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Kyle Ellison and Pirika Taepa with Jeremy Lightfoot, CEO, Department of CorrectionsFor Kyle Ellison and Pirika Taepa, being given the opportunity by the Department of Corrections to take part in a whakairo course at Te Wananga o Aotearoa in 2018 has been life-changing, on both a personal level and for the tāne they work with at Hawkes Bay Regional Prison.

Kyle Ellison, Hawkes Bay Regional PrisonBoth men work as offender employment instructors at the prison. Thanks to the skills and knowledge they gained on the whakairo (carving) course, they have completely changed what – and how – they teach at the prison to give it a strong Māori focus.

Kyle (Ngāi Tahu and Ngāti Porou), who teaches a Limited Credit Programme (LCP) certificate in wood manufacturing, says studying at the Wananga inspired him to move from teaching a completely paper-based course to one that incorporates a te ao Māori worldview.

The men taking his course gain practical carpentry and joinery skills by building model marae. At the same time, they learn the structure and tikanga around the marae – something most of them have little knowledge of.

So far two model marae, measuring about two metres by two metres, have been presented to local schools. Another two have been completed but are yet to be moved to their new homes.

A model marae created by men in Hawkes Bay Regional PrisonKyle says taking the course increases the men’s confidence and gives them a sense of pride. “By giving them the opportunity to reconnect to their Māori identity, you see a  fantastic change in their demeanour. It’s amazing to see the transformation in some of the men.”

Pirika Taepa (Te Arawa, Te Atiawa and Ngati Kahungungu ki Wairarapa) was also inspired by learning whakairo at Te Wananga o Aotearoa. So inspired, in fact, that he is now completing a degree in Māori visual arts through the Wananga. He has also developed a new course at Hawkes Bay Regional Prison, teaching the men how to paint kowhaiwhai – the decorative patterns that adorn wharenui and other traditional buildings.

As with Kyle’s course, it provides an opportunity for the men to explore their whakapapa and connect with te ao Māori.

“One thing we do is work to establish their pepeha, because knowing where you’re from means that wherever you stand your whānau are standing with you,” Pirika says.

Kyle and Pirika’s innovative work at Hawkes Bay Regional Prison was recognised in Te Putanga Toi Arts Access Awards 2021 on 5 July, when they received the Arts Access Corrections Whai Tikanga Award.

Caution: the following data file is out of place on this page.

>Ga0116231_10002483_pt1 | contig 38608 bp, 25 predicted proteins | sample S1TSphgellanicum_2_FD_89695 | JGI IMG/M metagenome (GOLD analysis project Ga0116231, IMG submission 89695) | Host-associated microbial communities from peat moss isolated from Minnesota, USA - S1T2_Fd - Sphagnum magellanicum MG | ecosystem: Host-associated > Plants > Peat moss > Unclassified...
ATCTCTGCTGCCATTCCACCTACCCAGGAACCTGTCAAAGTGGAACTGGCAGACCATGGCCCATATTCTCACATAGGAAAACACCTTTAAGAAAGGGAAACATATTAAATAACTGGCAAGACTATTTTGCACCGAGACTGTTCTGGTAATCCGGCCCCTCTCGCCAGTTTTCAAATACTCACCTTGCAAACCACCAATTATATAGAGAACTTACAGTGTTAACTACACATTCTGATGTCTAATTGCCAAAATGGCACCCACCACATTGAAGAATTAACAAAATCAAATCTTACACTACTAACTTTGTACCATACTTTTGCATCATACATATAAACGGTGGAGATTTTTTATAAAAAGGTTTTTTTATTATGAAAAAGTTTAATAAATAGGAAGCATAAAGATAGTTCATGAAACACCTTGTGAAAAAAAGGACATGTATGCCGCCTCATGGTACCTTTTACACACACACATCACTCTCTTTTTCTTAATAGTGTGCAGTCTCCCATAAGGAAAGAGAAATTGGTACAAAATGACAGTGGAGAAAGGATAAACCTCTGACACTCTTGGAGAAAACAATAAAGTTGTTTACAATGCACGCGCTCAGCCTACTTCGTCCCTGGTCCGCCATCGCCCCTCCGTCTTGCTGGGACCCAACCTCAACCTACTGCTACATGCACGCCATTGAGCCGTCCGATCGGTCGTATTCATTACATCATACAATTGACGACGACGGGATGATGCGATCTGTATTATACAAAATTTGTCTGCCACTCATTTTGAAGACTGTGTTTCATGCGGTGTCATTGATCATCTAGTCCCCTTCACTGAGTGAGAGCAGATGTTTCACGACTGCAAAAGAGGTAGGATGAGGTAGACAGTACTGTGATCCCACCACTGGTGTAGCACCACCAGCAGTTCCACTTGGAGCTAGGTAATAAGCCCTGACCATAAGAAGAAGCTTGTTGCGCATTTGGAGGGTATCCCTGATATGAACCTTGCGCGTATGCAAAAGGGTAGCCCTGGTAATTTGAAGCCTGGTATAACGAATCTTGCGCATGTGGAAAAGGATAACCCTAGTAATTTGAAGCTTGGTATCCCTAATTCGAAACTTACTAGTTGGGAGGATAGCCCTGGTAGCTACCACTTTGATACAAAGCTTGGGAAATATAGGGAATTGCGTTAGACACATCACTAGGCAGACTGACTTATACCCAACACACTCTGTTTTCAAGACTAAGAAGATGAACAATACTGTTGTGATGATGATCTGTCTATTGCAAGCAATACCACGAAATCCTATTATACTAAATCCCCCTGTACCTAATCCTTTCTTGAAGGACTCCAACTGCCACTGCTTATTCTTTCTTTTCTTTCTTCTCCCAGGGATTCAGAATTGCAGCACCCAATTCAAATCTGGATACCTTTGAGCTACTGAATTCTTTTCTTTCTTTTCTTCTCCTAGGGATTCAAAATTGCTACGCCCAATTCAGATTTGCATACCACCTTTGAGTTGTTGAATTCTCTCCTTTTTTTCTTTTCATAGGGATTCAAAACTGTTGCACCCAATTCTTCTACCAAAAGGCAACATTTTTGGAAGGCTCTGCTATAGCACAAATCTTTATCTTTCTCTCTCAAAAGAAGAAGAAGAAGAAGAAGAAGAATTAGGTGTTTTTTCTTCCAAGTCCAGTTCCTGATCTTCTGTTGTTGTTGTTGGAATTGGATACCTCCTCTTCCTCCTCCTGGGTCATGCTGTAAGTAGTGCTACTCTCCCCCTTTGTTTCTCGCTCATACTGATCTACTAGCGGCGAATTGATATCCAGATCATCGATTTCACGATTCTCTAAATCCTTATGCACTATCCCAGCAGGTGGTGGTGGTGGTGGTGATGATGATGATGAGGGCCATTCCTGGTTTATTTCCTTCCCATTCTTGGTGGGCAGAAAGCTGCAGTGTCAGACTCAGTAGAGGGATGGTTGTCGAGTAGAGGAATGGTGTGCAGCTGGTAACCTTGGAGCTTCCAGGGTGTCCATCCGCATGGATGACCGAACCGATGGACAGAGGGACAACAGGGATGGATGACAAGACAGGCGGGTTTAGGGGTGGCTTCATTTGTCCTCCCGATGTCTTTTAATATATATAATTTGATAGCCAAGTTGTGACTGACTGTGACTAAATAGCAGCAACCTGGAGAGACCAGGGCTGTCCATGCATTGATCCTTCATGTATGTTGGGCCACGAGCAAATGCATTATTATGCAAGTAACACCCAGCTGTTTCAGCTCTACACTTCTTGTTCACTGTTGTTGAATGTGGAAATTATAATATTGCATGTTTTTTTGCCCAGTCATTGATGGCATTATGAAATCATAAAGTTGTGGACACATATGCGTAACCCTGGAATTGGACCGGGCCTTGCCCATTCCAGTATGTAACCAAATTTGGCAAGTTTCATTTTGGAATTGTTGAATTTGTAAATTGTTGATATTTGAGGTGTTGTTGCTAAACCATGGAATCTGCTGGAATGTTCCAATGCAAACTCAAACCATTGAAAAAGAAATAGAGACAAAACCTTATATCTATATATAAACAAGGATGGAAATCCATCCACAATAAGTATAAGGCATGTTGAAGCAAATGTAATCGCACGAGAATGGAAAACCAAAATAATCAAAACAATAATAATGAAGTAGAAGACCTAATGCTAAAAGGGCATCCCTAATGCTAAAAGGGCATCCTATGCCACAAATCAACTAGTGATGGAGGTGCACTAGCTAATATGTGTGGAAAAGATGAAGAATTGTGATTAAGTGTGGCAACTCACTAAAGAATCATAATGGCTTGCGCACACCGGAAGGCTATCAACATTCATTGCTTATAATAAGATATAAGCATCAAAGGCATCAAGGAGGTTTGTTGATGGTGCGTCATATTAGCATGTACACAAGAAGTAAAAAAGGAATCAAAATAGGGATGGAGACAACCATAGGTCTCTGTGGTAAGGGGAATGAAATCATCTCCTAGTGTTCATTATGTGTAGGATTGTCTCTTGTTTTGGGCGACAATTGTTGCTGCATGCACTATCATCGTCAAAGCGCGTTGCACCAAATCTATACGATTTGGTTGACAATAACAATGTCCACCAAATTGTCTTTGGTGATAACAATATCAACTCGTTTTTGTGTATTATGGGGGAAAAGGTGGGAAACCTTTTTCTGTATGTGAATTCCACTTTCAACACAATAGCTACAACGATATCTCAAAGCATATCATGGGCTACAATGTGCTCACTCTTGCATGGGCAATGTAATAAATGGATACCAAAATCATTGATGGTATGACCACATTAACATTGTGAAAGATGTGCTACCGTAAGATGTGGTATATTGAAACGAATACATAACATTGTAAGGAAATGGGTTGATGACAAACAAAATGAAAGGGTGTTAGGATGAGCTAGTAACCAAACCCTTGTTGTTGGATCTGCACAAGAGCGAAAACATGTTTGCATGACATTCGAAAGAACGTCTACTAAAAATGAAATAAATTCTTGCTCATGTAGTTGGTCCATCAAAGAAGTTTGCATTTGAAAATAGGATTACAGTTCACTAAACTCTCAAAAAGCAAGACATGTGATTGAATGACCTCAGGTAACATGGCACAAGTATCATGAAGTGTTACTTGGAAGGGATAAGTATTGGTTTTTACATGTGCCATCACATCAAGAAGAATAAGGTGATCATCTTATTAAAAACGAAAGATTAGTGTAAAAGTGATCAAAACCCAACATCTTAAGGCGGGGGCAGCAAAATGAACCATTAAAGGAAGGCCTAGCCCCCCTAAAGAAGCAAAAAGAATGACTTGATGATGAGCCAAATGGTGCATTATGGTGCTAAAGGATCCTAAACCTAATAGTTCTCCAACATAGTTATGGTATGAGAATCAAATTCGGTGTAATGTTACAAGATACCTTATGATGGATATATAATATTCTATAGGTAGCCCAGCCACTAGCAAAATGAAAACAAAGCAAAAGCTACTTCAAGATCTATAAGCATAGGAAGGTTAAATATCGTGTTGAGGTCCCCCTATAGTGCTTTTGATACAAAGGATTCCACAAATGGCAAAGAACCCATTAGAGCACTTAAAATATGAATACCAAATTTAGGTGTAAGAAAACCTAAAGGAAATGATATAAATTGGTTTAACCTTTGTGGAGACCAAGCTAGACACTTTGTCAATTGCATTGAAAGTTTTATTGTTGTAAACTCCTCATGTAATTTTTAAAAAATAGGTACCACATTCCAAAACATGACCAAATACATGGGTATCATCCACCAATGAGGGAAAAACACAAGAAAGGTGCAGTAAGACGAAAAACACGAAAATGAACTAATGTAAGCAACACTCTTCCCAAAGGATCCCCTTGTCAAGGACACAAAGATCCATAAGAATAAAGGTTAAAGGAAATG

Shining lights for the Hōkai Rangi Strategy

In their comments, the judging panel said:  “Kyle and Pirika are shining lights for the Department of Corrections, its Hōkai Rangi Strategy and investment in the arts. We love the energy of their mahi, their involvement with whānau and how they bring their whole selves to their work. They are role models, connecting community and prison through tikanga and toi Māori. They give hope and a future legacy based on strength, transformational change, aroha, tika, pono and mana.”

Pirika Taepa, Hawkes Bay Regional PrisonDuring his 24 years working for Corrections, Pirika has noticed that one of the things the men were most interested in was toi Māori – Māori arts. Through his own study he also knew how therapeutic it can be to paint kowhaiwhai. So with the support of his mentor, Glenn Hauraki, he decided to develop a course to teach it to men in the high security unit.

He’s still  working out how to align the course to NZQA’s unit standards framework. But despite not yet being able to get credits for the seven-week course, it’s very popular. Over the past year, Pirika has worked with 14 groups of men, with an almost 100% completion rate.

“The kōrero during the workshop of te ao Māori traditions and where they came from was therapeutic,” one participant says. “It’s helped me understand how to manage my PTSD through concentrating, listening and patience.”

Earlier this year, Pirika ran a week-long whakairo course for a group of 12 kowhaiwhai graduates, during which they carved taonga puoro (traditional Māori musical instruments). He hopes to eventually run more whakairo courses.

During the kowhaiwhai course the men work together on one large piece – most of which are now adorning the prison – before starting on a smaller, personal piece based on their relationship with a  loved family member.

A highlight of the kowhaiwhai course

One of the highlights of the course is the presentation ceremony at the end, where the tāne tell the story of their personal kowhaiwhai pieces for the first time; until then, they are asked to keep the story to themselves.

Hearing those stories can be very moving. “When you have a gang member who has produced a personal work and they have to talk about it, you can see how proud they are, and you can hear it in their kōrero too,” says Pirika.

Following the graduation ceremony these personal pieces are couriered to the whānau they were made for. “The families just love it and the men often tell us how much their whānau love getting that gift.”

Using tikanga and toi Māori to change lives

 
 

 

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